The United States on Wednesday charged two Russian intelligence agents and two criminal hackers with masterminding the 2014 theft of 500 million Yahoo accounts, marking the first time the U.S. government has criminally charged Russian spies for cyber offenses.
The charges came amid a swirl of controversies relating to alleged Kremlin-backed hacking of the 2016 U.S. presidential election and possible links between Russian figures and associates of U.S. President Donald Trump, and uncertainty about whether Trump is willing to respond forcefully to aggression from Moscow in cyberspace and elsewhere.
The 47-count Justice Department indictment includes charges of conspiracy, computer fraud and abuse, economic espionage, theft of trade secrets, wire fraud, access device fraud and aggravated identify theft. It paints a picture of the Russian security services working hand-in-hand with cyber criminals, who helped spies further their intelligence goals in exchange for using the same exploits to make money.
“The criminal conduct at issue, carried out and otherwise facilitated by officers from an FSB unit that serves as the FBI’s point of contact in Moscow on cyber crime matters, is beyond the pale,” Acting Assistant Attorney General Mary McCord said at a press conference announcing the charges.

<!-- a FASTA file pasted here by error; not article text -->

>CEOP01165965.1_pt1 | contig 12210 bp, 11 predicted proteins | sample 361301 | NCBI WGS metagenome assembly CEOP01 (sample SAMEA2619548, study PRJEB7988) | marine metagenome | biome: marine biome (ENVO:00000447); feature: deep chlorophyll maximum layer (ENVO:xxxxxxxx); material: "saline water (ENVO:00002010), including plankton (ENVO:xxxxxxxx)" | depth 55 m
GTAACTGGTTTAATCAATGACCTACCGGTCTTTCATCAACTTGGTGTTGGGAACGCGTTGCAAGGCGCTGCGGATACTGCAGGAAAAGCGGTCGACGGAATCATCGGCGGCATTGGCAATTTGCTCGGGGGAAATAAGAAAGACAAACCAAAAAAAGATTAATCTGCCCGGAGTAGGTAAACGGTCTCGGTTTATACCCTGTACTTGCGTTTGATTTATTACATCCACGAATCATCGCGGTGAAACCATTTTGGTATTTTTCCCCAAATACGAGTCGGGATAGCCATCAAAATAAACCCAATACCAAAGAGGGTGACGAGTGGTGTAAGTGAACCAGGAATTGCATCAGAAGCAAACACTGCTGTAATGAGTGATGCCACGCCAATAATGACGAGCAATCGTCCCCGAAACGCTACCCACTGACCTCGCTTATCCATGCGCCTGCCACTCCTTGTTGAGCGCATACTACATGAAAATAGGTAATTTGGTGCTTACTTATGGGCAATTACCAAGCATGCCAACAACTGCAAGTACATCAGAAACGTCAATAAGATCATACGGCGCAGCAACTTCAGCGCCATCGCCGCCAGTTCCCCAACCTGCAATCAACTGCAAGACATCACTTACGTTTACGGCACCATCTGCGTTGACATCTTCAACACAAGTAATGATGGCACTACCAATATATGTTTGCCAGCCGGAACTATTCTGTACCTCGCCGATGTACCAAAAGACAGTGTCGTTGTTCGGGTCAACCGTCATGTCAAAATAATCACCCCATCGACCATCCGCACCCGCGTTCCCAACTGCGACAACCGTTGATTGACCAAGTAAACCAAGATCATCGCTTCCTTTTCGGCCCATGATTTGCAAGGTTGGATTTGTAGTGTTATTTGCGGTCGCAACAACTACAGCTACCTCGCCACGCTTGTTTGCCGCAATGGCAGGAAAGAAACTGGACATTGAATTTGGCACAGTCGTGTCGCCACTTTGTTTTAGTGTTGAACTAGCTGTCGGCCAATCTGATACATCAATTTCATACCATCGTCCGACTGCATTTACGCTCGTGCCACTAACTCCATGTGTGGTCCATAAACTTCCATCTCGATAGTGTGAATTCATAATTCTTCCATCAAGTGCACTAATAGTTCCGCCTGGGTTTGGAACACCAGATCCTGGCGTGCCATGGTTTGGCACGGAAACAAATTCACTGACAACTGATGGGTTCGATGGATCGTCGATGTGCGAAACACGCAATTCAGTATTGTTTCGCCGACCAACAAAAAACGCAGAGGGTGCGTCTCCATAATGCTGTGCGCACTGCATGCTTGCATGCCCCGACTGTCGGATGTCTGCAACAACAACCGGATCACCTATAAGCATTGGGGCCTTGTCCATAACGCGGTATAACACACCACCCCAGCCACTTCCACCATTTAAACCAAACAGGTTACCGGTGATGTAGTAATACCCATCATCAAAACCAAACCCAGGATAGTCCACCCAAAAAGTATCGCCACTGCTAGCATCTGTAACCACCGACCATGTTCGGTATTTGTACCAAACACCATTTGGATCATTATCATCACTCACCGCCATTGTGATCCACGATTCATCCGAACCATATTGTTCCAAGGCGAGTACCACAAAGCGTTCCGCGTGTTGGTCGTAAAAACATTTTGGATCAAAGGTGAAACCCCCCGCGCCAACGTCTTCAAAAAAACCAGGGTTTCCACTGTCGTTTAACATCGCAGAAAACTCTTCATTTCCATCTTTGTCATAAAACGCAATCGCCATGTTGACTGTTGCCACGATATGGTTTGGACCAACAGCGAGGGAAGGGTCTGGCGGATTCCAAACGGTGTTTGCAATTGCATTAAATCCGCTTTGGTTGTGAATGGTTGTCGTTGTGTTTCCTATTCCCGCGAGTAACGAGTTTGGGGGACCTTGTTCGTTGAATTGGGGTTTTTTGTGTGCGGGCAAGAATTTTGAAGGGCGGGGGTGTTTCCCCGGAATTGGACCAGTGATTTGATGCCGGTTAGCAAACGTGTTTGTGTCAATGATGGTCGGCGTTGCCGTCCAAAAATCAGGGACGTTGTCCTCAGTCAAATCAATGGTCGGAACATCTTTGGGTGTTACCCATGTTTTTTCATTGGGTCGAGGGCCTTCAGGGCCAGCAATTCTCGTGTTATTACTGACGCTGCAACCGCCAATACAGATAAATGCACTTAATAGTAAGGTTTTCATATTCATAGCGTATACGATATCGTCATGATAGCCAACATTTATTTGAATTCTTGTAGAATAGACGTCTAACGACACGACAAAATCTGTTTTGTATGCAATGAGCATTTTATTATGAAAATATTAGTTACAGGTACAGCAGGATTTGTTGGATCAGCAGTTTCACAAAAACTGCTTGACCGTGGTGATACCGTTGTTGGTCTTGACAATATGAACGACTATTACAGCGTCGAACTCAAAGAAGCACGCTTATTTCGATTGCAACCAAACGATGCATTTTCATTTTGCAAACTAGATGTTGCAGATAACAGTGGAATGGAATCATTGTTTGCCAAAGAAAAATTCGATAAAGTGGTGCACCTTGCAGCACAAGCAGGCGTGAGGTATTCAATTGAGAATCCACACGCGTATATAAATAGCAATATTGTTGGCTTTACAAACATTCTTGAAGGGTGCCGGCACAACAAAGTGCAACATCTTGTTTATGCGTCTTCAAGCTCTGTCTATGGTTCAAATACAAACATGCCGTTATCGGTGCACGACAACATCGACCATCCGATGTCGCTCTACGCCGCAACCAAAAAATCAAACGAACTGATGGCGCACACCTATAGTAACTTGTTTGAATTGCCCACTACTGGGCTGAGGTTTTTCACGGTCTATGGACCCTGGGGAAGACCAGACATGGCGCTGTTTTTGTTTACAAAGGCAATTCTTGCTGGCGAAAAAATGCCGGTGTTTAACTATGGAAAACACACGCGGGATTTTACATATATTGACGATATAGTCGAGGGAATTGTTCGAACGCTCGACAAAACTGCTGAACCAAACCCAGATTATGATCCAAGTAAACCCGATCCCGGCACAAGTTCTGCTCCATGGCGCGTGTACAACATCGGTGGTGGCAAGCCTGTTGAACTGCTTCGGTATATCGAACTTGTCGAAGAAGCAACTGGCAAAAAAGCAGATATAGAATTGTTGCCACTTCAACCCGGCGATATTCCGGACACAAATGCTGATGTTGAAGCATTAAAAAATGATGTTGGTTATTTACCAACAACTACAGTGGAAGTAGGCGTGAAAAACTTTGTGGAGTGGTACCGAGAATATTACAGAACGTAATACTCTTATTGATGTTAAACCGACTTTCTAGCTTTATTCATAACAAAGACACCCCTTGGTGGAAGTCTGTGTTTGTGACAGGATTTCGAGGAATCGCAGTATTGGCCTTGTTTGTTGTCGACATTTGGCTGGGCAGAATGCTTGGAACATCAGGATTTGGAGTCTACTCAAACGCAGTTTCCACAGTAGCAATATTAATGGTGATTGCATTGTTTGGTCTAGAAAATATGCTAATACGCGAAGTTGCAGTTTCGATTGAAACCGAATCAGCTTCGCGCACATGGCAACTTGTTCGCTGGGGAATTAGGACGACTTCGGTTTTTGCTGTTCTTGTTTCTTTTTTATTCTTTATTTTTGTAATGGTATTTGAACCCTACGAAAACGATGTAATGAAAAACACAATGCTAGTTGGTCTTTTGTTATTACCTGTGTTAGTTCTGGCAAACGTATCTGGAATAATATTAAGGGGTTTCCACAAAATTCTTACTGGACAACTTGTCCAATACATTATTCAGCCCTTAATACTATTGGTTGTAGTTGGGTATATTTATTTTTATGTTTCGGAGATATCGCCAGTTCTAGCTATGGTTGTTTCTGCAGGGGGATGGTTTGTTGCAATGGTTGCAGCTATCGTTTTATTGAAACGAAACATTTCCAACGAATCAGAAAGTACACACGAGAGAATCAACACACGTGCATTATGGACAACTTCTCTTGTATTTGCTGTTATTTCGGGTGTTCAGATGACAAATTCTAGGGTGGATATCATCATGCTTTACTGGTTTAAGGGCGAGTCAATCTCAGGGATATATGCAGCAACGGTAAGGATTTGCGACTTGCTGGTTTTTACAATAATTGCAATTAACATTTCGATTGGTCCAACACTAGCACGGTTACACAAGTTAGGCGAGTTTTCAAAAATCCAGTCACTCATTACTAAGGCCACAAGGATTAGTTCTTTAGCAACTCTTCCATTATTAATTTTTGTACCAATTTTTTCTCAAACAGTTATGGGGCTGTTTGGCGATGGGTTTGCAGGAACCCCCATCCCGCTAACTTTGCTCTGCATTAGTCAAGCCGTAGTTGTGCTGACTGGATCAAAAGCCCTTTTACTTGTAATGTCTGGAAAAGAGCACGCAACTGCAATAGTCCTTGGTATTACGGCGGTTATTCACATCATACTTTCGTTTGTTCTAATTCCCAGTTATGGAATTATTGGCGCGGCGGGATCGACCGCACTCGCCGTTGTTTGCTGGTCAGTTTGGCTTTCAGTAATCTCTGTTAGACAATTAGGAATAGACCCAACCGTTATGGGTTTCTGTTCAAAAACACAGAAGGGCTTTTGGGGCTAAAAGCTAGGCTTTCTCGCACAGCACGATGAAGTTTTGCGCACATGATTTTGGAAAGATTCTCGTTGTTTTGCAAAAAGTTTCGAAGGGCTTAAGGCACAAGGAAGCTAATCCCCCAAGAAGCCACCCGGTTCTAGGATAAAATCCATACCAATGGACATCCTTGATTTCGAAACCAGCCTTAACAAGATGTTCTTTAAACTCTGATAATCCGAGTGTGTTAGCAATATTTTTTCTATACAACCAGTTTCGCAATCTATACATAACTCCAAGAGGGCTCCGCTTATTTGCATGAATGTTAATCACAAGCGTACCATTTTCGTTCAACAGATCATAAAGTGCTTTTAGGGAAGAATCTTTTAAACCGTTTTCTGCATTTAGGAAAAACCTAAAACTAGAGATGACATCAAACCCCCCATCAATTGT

Russia’s Federal Security Service (FSB) is the successor to the KGB.
Yahoo said when it announced the then-unprecedented breach last September that it believed the attack was state-sponsored, and on Wednesday the company said the indictment “unequivocally shows” that to be the case.
The charges announced Wednesday are not related to the hacking of Democratic Party emails during the 2016 U.S. presidential election. U.S. intelligence agencies have said they were carried out by Russian spy services, including the FSB, to help the campaign of Republican candidate Donald Trump.
The indictment named the FSB officers involved as Dmitry Dokuchaev and his superior, Igor Sushchin, who are both in Russia.
Dokuchaev was arrested for treason in December, according to the Russian news agency Interfax.
Reuters sent a request for comment to the FSB in Moscow on Wednesday evening but there was no immediate response.
The alleged criminals involved in the scheme include Alexsey Belan, who is among the FBI’s most-wanted cyber criminals and was arrested in Europe in June 2013 but escaped to Russia before he could be extradited to the United States, according to the Justice Department.
Karim Baratov, who was born in Kazakhstan but has Canadian citizenship, was also named in the indictment.
The Justice Department said Baratov was arrested in Canada on Tuesday. Mark Pugash of Toronto police later confirmed the Tuesday arrest.
McCord said the hacking campaign was waged by the FSB to collect intelligence but that the two hackers used the collected information as an opportunity to “line their pockets.”
The United States does not have an extradition treaty with Russia, but McCord said she was hopeful Russian authorities would cooperate in bringing criminals to justice. The United States often charges cyber criminals with the intent of deterring future state-sponsored activity.
Washington has not contacted Moscow over the charges, Russian news agencies reported on Wednesday, citing a “highly placed” source in Moscow.
The administration of former President Barack Obama brought similar charges against Chinese and Iranian hackers who have not been extradited.
In a statement, White House spokesman Michael Anton said the charges “are part of a broad effort across the government to defend the United States against cyber attacks and cyber-related crimes.”